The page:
Thanks

Curtis
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Offline Bro. Noble

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Re: Proper bucking of logs
« Reply #3 on: October 22, 2002, 09:25:49 PM »
Curtis,

I don't remember any posts on bucking.  The posts on ruining logs that I've seen were on improper felling.  When bucking you can waste potential lumber by not cutting the logs at the right places.  Try to buck them so you get streight logs.  This usually means making your cut at the bend where there is a sharp bend.  It might mean throwing out a short section that jogs or has an obvious defect.  If the butt of the log is doty, you might want to cut off a short section.  If the wood is clear on the outside of the log you might want to keep it even with a bad center. Make sure to cut the log 6 or 8 inches longer than your lumber calls for.  If you are going to sell ties or anything to a broker, see what lengths they require. Lots of stuff to learn,  a lot of it's just common sense.  Be sure you have an extra saw to saw out the one you pinch while you're learning.  Maybe I'm the only one ever did that.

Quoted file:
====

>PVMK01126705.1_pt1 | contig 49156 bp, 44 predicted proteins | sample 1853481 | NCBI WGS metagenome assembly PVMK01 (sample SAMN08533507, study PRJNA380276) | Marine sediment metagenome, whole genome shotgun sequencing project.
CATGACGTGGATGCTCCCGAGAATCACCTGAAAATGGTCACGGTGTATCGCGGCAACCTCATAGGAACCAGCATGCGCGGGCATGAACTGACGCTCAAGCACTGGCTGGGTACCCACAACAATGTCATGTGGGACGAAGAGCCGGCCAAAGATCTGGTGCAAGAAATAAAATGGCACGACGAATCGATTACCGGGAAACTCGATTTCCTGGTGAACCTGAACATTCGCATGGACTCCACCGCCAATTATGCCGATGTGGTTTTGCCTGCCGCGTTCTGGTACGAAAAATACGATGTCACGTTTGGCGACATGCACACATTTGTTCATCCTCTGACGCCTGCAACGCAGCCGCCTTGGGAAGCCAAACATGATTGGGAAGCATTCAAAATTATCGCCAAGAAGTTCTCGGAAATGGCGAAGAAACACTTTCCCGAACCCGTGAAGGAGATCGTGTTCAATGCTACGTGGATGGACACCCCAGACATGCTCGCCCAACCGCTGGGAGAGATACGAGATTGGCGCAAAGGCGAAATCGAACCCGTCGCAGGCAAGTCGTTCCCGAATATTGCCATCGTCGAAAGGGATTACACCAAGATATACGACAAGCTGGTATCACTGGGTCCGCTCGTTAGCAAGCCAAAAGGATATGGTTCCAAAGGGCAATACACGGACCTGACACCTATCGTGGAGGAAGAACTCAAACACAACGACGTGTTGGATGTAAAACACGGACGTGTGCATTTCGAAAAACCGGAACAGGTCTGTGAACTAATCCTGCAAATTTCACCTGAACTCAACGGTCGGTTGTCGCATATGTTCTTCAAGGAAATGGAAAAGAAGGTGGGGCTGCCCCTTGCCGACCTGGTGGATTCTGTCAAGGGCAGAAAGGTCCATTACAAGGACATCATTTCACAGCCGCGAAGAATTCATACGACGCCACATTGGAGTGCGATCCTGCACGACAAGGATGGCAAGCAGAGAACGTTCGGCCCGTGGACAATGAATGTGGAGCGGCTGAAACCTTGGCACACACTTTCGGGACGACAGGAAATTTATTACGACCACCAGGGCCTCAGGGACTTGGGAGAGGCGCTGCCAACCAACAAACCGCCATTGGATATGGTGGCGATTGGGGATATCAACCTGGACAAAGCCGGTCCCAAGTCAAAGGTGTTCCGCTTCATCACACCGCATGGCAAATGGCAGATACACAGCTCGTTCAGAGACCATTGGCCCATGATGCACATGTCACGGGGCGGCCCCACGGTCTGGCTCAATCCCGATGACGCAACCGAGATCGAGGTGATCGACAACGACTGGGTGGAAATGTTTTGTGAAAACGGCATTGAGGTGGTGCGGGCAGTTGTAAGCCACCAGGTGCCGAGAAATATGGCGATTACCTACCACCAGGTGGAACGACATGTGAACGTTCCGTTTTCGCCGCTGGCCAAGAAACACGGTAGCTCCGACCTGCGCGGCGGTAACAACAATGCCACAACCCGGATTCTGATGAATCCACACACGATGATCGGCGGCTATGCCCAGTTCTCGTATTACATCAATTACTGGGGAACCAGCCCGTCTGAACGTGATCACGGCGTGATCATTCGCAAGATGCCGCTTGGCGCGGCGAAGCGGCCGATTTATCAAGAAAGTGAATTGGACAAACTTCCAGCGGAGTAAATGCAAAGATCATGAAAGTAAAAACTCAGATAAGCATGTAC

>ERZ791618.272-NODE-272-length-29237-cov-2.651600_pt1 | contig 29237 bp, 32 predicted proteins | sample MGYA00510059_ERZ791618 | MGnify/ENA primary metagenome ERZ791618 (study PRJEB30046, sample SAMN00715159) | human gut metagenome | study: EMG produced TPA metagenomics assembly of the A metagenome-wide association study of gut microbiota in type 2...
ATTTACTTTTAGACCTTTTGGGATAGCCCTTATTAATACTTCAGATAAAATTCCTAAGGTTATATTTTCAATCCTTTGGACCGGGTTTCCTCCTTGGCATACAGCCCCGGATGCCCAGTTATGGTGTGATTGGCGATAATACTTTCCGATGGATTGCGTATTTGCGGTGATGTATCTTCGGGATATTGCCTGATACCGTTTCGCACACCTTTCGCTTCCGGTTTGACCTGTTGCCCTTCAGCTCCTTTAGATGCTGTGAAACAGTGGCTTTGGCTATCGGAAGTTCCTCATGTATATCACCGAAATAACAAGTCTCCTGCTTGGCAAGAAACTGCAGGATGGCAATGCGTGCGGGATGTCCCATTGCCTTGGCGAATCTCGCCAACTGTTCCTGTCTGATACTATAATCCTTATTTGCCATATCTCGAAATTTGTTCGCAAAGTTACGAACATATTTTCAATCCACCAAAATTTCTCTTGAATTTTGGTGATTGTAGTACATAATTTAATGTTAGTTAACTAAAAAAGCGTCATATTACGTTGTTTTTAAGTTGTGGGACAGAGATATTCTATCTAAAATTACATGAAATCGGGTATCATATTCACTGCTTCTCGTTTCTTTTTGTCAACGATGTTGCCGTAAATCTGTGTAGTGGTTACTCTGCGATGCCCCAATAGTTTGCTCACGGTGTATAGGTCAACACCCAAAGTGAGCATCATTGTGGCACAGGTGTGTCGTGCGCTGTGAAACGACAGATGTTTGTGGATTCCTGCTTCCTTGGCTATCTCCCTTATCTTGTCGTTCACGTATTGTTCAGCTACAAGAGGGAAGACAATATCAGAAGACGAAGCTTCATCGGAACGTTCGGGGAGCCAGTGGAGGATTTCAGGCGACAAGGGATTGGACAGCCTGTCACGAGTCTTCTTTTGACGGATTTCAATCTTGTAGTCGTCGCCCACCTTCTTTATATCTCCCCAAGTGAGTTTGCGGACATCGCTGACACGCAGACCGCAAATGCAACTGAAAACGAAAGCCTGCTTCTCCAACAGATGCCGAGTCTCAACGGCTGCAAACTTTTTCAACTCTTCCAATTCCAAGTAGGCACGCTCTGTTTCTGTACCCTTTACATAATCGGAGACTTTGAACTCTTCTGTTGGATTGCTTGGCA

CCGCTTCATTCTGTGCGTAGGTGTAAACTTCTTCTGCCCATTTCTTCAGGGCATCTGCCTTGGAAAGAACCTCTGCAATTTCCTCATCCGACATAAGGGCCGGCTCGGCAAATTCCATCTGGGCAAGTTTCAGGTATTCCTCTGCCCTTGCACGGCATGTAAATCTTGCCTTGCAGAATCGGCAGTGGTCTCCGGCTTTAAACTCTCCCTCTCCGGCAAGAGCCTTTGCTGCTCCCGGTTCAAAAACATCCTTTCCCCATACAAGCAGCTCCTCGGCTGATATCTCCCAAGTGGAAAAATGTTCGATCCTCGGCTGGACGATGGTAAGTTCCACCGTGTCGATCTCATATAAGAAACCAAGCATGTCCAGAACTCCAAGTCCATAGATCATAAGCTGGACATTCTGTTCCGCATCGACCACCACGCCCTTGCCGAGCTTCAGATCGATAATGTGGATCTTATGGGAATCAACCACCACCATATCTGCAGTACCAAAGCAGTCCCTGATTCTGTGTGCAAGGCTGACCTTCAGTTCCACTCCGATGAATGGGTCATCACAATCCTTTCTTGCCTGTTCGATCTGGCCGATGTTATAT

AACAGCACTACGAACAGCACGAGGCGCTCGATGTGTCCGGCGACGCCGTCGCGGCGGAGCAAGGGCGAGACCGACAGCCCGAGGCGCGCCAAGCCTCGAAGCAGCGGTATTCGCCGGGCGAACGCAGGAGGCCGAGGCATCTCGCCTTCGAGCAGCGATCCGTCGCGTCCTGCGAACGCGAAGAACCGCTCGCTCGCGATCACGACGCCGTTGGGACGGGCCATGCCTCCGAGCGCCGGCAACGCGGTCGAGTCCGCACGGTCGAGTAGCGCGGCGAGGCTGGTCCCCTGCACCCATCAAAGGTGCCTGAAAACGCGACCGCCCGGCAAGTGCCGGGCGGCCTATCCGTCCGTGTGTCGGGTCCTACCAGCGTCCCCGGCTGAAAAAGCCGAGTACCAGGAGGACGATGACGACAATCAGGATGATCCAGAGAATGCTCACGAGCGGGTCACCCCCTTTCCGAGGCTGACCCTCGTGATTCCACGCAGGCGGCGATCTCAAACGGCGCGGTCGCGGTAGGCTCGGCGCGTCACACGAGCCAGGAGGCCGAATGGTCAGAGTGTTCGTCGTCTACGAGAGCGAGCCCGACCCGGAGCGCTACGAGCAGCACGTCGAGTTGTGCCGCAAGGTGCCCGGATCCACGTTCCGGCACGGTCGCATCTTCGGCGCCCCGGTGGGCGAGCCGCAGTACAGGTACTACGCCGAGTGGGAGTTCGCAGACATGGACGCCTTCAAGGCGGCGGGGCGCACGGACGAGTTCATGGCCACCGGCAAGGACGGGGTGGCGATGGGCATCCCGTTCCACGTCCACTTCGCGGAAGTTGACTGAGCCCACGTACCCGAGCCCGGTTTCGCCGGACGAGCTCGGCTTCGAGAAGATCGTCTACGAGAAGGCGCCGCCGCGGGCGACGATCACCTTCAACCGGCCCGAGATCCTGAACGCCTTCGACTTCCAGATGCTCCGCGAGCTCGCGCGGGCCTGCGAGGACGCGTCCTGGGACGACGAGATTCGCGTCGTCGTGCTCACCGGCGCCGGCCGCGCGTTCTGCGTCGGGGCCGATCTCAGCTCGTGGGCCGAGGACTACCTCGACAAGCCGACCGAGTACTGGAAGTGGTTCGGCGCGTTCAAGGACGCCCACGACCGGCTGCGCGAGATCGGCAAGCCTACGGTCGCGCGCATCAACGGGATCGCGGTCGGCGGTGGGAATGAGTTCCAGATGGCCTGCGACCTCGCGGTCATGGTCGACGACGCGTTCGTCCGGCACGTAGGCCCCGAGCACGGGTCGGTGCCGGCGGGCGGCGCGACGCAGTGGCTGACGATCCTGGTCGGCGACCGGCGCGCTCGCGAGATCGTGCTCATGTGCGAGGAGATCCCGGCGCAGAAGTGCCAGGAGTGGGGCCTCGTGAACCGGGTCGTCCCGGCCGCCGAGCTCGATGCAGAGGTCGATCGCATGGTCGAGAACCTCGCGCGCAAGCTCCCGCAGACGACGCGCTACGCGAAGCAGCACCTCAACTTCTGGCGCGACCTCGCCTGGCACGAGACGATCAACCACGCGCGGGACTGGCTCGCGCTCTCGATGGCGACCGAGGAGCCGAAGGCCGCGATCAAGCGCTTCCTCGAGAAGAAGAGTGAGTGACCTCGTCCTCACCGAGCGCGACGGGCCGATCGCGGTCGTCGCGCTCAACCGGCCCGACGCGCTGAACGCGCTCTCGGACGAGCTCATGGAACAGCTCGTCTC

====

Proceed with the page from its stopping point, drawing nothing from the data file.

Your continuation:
Noble
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Offline Frank_Pender

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Re: Proper bucking of logs
« Reply #4 on: October 22, 2002, 09:59:58 PM »